Review: SHILOH: A Novella of the Civil War by Philip Fracassi

Rating: 8.5/10

Synopsis

“The ground had opened up and spit out hell and the detritus was Shiloh.”

For two days in the year 1862, the bloodiest battle of the American Civil War held theatre in southern Tennessee – a patch of land called Shiloh. Thousands of soldiers on both sides of the conflict lost their lives, and tens of thousands more were badly injured. For twin brothers Henry and William, infantry soldiers in the Confederate Army, the battle held more than the horrors of war, it was a portal to something beyond mankind, where the spilling of blood brings not only death, but eternal damnation.

Review

SHILOH is tenebrous, horrifying and downright captivating. Take the horror of the bloodiest battle in the American Civil War and double down with Fracassi’s imagination.

For those of you who do not know, here is a little history lesson. The Battle of Shiloh, aka the Battle of Pittsburg Landing, took place between April 6 & April 7, 1862. It was one of the major early battles of the American Civil War. The battle began when the Confederate Army launched a surprise attack on Union forces under Ulysses S. Grant.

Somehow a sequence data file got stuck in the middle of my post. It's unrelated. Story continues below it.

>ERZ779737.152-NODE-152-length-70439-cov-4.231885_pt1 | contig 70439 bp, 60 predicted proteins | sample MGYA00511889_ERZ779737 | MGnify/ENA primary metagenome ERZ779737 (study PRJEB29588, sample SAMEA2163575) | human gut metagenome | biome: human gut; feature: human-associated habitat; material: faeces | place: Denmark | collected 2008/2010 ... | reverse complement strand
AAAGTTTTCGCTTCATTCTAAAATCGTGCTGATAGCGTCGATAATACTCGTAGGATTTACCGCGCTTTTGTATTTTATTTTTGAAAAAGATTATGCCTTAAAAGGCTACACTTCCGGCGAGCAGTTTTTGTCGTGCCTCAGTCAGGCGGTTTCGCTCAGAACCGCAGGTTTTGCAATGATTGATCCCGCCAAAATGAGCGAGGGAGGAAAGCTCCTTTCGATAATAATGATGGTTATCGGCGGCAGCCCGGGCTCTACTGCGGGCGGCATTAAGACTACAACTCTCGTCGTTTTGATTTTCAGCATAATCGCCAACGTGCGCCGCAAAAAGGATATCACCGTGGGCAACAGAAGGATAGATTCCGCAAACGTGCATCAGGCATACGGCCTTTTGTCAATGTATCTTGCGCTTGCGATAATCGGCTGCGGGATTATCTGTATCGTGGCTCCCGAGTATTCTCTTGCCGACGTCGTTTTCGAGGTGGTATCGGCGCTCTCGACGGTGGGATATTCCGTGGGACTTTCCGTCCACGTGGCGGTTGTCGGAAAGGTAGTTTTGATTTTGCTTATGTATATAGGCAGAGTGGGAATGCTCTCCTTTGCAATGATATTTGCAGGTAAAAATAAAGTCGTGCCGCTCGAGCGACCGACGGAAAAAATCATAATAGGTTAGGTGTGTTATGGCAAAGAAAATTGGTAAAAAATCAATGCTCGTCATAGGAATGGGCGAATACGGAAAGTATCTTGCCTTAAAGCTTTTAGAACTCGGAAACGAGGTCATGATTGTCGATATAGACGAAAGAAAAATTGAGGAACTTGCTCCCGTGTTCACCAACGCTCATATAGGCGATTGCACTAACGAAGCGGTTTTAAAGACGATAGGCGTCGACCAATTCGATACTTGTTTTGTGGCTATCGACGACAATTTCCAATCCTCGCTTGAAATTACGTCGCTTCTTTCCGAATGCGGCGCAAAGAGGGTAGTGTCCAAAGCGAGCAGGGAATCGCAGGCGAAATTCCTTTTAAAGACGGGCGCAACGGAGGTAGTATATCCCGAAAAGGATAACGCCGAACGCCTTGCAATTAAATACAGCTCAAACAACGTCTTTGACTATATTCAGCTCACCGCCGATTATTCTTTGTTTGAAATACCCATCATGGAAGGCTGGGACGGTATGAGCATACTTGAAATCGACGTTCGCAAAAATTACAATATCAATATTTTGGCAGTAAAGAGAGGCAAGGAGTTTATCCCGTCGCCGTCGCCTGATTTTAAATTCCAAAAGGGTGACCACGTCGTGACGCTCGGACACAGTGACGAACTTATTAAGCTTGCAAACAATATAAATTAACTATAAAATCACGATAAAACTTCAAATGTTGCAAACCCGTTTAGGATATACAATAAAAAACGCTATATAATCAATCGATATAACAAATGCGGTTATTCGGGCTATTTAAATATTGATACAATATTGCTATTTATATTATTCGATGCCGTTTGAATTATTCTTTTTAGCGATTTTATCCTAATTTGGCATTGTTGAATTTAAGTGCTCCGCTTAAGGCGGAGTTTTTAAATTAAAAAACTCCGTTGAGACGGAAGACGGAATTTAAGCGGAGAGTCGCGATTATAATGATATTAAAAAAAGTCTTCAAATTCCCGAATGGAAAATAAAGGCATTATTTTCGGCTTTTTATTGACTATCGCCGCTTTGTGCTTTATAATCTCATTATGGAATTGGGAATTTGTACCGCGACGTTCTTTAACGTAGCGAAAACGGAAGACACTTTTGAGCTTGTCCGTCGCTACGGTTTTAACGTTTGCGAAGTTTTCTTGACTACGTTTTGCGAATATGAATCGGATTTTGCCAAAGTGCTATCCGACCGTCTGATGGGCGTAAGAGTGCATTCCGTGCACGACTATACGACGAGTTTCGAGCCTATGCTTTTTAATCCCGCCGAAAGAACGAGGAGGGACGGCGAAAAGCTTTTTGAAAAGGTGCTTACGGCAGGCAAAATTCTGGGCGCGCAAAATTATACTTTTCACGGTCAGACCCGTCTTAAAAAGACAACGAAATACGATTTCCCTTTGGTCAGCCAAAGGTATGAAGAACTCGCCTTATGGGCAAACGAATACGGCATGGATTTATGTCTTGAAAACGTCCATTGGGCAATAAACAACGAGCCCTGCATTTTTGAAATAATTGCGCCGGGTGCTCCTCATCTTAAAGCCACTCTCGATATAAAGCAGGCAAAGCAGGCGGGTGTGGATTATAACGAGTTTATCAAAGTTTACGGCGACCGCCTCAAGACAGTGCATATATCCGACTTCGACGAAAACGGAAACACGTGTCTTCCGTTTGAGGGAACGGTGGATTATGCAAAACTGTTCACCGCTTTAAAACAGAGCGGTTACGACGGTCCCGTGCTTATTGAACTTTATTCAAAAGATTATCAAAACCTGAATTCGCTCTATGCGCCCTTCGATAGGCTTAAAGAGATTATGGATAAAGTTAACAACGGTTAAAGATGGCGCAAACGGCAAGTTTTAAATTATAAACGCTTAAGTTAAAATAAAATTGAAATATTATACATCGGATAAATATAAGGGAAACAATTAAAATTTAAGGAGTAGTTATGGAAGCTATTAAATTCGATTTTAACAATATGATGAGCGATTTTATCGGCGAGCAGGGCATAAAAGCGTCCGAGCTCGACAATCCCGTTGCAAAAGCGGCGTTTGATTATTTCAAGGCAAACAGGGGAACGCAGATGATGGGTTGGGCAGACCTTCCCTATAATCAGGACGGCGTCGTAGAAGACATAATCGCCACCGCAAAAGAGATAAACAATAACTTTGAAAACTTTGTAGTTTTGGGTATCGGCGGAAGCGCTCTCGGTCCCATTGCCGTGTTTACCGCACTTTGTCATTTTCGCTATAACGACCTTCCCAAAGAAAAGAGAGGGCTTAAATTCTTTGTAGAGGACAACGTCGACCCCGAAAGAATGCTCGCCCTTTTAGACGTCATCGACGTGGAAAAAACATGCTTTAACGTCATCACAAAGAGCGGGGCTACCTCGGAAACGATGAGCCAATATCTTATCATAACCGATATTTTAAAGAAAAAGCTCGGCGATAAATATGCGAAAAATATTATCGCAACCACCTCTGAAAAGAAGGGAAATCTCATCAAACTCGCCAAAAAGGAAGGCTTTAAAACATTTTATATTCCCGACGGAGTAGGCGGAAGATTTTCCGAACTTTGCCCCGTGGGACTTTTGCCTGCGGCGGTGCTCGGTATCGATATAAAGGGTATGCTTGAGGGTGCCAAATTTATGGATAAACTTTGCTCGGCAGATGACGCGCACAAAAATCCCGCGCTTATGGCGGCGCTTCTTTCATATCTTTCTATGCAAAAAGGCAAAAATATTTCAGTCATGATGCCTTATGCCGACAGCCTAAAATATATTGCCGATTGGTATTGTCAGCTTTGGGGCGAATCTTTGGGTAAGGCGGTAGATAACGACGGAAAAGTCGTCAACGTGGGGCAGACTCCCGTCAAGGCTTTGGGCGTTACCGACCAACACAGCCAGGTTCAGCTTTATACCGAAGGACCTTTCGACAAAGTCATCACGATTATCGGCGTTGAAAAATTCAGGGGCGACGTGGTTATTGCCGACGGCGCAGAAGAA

So, Fracassi took this premise and spun it with his own flavoring. While war itself is hell, literal hell is waiting just on the other side of the battlefield. While a storm musketry and artillery rains down, something else waits among the dead and wounded. Though the reader isn’t quite sure if these are just visions due to the stress of war or simply paranoia, it feeds into the shear horror that war plays on the mind and soul.

The opening chapter may be one of the most thrilling, gritty, and fast-paced scenes I’ve ever read, likened to that of the opening scene of ‘Snakewood’ by Adrian Selby. There is no chance to catch a breath while munitions are shredding through the landscape, soldiers are being punched through with bayonets, and bodies begin to pile up on either side. This may be a short novella, but it is NOT short on action.

Adding Padgett’s narration gave the novella more of an immersive experience and really helped bring the whole thing to life. I’d kill for a live-action version of the story but I’ll settle for imagining it through Fracassi’s vivid descriptions.

Definite recommend (as of writing this, it is only $2.99 on Kindle and like $5 more if you want to add the audio). You do NOT have to be a history buff to enjoy this one.

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